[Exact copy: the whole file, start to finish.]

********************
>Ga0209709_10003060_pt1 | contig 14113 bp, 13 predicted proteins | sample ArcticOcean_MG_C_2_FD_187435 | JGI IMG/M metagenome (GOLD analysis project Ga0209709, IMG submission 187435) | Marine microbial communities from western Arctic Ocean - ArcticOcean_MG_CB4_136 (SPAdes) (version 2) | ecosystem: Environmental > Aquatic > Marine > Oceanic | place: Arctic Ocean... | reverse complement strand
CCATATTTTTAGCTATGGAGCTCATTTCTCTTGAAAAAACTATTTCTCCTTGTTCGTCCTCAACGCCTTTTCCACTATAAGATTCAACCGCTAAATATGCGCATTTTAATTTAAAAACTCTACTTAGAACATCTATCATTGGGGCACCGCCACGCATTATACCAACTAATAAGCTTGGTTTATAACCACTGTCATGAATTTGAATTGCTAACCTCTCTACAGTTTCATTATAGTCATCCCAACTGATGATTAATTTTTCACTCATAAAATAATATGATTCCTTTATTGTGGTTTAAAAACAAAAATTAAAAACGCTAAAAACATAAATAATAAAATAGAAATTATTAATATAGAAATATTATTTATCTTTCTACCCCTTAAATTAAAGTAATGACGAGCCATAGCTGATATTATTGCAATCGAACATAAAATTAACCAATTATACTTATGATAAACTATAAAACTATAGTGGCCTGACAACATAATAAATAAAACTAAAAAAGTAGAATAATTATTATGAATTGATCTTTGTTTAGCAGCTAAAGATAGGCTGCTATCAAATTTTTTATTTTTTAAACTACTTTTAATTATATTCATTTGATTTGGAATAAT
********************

>Ga0209709_10003060_pt1 | contig 14113 bp, 13 predicted proteins | sample ArcticOcean_MG_C_2_FD_187435 | JGI IMG/M metagenome (GOLD analysis project Ga0209709, IMG submission 187435) | Marine microbial communities from western Arctic Ocean - ArcticOcean_MG_CB4_136 (SPAdes) (version 2) | ecosystem: Environmental > Aquatic > Marine > Oceanic | place: Arctic Ocean... | reverse complement strand
CCATATTTTTAGCTATGGAGCTCATTTCTCTTGAAAAAACTATTTCTCCTTGTTCGTCCTCAACGCCTTTTCCACTATAAGATTCAACCGCTAAATATGCGCATTTTAATTTAAAAACTCTACTTAGAACATCTATCATTGGGGCACCGCCACGCATTATACCAACTAATAAGCTTGGTTTATAACCACTGTCATGAATTTGAATTGCTAACCTCTCTACAGTTTCATTATAGTCATCCCAACTGATGATTAATTTTTCACTCATAAAATAATATGATTCCTTTATTGTGGTTTAAAAACAAAAATTAAAAACGCTAAAAACATAAATAATAAAATAGAAATTATTAATATAGAAATATTATTTATCTTTCTACCCCTTAAATTAAAGTAATGACGAGCCATAGCTGATATTATTGCAATCGAACATAAAATTAACCAATTATACTTATGATAAACTATAAAACTATAGTGGCCTGACAACATAATAAATAAAACTAAAAAAGTAGAATAATTATTATGAATTGATCTTTGTTTAGCAGCTAAAGATAGGCTGCTATCAAATTTTTTATTTTTTAAACTACTTTTAATTATATTCATTTGATTTGGAATAAT